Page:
Elder Abuse: Simple or Gross Negligence

By on April 1, 2015 - Comments off

Worsham v. O’Connor Hospital, (Sixth District, April 23, 2014) 2014 WL 2085555, — Cal.Rptr.3d —-, 14 Cal. Daily Op. Serv. 5525

An elderly woman who suffered a broken arm and broken hip as a result of a post-surgery fall at a hospital transitional care unit, filed an action against the hospital, alleging violation of the Elder Abuse Act (Wel. & Inst.Code, §§ 15600, et seq.). The plaintiff alleged that the unit was chronically understaffed, and did not adequately train the staff it did have. The plaintiff also alleged that the defendant was aware that she had a risk of falling, and that the defendant should have provided a “sitter” as recommended by the patient’s physician.

The trial court sustained the defendant’s demurrer to a second amended complaint without leave to amend, and the court of appeal affirmed, holding that absent facts indicating recklessness, the failure to provide adequate supervision would constitute professional negligence but not elder abuse:

[N]eglect as a form of abuse under the Elder Abuse Act refers ‘to the failure of those responsible for attending to the basic needs and comforts of elderly or dependent adults, regardless of their professional standing, to carry out their custodial obligations.”… Thus, when the medical care of an elder is at issue, “the statutory definition of ‘neglect’ speaks not of the undertaking of medical services, but of the failure to provide medical care.’ …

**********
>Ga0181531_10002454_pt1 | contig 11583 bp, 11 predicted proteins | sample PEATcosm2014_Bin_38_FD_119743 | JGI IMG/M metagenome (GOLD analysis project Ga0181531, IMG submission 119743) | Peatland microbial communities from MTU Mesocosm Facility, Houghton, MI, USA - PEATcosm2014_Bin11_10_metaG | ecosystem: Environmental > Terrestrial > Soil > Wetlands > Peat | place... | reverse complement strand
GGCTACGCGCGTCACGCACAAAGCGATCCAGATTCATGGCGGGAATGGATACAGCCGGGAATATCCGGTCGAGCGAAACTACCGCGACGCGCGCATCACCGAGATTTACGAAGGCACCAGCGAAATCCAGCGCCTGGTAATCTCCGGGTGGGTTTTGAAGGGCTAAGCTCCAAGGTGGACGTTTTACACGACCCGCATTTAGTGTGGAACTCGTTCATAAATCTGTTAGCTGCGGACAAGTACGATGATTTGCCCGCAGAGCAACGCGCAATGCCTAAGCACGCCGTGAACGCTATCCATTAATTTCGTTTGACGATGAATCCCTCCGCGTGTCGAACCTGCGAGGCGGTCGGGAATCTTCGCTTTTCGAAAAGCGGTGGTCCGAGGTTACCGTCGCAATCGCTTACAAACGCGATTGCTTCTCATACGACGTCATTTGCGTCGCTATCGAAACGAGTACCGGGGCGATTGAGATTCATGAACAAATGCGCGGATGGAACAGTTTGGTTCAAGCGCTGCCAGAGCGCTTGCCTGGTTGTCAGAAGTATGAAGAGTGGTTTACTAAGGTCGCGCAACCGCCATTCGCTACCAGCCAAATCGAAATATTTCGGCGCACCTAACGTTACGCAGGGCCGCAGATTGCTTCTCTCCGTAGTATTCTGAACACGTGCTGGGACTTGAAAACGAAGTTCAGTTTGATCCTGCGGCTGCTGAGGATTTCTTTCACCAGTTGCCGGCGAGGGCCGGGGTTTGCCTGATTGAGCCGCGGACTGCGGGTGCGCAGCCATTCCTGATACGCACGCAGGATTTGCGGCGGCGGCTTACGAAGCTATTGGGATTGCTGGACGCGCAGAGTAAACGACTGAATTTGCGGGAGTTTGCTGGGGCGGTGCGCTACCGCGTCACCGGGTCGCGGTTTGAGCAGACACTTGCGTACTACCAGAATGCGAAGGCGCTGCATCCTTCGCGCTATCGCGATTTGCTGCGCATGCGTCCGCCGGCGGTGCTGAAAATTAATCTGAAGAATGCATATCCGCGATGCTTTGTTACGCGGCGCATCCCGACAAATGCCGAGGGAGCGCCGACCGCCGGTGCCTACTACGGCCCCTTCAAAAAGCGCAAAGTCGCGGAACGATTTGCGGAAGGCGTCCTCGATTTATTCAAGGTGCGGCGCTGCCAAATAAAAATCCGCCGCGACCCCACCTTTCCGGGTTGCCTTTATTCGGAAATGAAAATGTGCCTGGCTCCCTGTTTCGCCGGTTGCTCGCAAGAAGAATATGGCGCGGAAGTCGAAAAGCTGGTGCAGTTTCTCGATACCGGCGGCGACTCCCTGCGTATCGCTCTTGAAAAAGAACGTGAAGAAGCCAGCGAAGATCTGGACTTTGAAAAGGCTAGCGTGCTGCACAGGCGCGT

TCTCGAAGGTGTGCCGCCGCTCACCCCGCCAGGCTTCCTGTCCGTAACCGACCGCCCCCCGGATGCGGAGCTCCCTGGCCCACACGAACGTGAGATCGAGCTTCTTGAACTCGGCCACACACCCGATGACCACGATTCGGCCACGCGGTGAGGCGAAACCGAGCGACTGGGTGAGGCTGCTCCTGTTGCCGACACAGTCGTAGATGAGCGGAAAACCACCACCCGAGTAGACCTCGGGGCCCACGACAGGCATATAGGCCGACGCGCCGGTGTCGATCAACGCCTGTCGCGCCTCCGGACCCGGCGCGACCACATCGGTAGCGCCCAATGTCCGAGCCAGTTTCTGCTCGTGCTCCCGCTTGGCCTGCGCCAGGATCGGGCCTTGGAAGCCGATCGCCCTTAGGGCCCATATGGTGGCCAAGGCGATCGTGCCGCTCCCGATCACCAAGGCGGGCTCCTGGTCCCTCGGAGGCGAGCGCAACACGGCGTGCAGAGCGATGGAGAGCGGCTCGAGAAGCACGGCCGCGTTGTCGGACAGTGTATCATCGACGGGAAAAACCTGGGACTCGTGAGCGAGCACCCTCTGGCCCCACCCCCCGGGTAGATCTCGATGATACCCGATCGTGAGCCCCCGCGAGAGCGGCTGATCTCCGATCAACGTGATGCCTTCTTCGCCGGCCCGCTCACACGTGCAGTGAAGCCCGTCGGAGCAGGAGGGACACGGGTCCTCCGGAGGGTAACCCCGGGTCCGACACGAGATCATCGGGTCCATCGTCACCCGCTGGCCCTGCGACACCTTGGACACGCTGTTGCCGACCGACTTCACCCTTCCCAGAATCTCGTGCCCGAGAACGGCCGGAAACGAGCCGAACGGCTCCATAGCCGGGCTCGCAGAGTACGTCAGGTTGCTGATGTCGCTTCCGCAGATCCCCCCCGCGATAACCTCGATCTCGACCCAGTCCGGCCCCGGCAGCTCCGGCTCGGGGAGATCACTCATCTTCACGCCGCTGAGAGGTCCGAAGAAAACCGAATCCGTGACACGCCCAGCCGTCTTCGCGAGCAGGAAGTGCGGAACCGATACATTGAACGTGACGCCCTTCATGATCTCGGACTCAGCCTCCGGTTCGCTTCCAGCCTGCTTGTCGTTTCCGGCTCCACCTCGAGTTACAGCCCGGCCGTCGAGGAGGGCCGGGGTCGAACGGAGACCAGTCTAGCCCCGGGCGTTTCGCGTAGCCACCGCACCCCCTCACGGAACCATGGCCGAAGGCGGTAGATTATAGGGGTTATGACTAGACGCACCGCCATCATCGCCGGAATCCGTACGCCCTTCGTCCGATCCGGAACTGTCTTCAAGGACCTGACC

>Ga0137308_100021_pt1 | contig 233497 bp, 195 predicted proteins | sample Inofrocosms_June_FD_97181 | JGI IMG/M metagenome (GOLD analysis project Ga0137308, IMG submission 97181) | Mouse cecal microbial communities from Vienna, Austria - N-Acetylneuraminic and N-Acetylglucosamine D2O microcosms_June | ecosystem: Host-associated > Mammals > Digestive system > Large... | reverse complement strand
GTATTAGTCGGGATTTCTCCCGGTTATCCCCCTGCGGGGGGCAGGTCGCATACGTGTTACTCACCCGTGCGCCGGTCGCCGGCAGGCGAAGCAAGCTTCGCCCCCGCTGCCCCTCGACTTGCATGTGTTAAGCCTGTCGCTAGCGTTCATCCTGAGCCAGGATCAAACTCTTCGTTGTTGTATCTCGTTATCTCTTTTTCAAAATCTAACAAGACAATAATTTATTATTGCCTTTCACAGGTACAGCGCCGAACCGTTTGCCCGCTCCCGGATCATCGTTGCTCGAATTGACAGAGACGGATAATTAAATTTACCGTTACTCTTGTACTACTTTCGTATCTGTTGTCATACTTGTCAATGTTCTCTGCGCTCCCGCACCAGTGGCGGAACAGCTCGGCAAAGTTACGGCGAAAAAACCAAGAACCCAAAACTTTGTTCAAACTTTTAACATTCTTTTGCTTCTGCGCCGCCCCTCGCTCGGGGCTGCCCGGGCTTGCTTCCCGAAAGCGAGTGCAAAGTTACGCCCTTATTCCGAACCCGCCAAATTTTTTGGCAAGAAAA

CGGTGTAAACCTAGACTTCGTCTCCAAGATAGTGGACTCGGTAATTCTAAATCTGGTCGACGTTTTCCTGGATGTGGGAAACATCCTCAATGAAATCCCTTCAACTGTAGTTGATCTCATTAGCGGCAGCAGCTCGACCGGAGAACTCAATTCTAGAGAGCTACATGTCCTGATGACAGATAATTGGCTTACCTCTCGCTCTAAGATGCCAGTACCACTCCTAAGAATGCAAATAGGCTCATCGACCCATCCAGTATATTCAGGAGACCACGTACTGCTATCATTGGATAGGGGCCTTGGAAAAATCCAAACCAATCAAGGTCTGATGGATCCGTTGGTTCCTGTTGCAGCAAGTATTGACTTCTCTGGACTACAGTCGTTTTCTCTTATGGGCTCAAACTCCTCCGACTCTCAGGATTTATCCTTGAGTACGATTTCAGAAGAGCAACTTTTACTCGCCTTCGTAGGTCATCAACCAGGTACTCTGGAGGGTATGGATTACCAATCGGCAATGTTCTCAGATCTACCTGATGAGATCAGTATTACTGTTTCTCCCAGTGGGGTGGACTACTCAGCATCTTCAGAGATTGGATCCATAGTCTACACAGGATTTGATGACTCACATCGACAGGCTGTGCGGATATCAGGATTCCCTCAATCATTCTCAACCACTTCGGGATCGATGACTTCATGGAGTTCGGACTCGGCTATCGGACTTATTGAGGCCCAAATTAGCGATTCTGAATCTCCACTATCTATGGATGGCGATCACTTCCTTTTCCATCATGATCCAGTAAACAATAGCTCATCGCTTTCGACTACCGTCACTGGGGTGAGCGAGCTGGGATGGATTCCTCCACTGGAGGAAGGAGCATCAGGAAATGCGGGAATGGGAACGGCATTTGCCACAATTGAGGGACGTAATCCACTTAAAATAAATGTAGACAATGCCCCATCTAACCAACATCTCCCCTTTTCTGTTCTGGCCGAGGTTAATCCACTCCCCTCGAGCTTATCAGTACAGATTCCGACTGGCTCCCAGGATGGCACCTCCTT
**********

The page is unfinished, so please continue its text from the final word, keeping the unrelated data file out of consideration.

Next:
The Elder Abuse Act does not apply to simple or gross negligence by health care providers. … To obtain the enhanced remedies of section 15657, “a plaintiff must demonstrate by clear and convincing evidence that defendant is guilty of something more than negligence; he or she must show reckless, oppressive, fraudulent, or malicious conduct.” … “ ‘Recklessness’ refers to a subjective state of culpability greater than simple negligence, which has been described as a ‘deliberate disregard’ of the ‘high degree of probability’ that an injury will occur [citations]. Recklessness, unlike negligence, involves more than ‘inadvertence, incompetence, unskillfulness, or a failure to take precautions’ but rather rises to the level of a ‘conscious choice of a course of action … with knowledge of the serious danger to others involved in it.’”…

[T]he allegations in the present case concern O’Connor’s alleged negligent undertaking of medical services, rather than a failure of those responsible for attending to Ms. Worsham’s basic needs and comforts to carry out their custodial or caregiving obligations. … The allegations, if true, demonstrate O’Connor’s negligence in the undertaking of medical services, not a “fundamental ‘[f]ailure to provide medical care for physical and mental health needs.’ ” 

Worsham argues O’Connor should have provided a “sitter” to ensure Ms. Worsham did not fall, and that Ms. Worsham’s doctor recommended that a sitter be provided. However, this allegation, like that of understaffing and under-training, amounts to professional negligence. Absent specific facts indicating at least recklessness, any failure to provide adequate supervision would constitute professional negligence but not elder abuse …”

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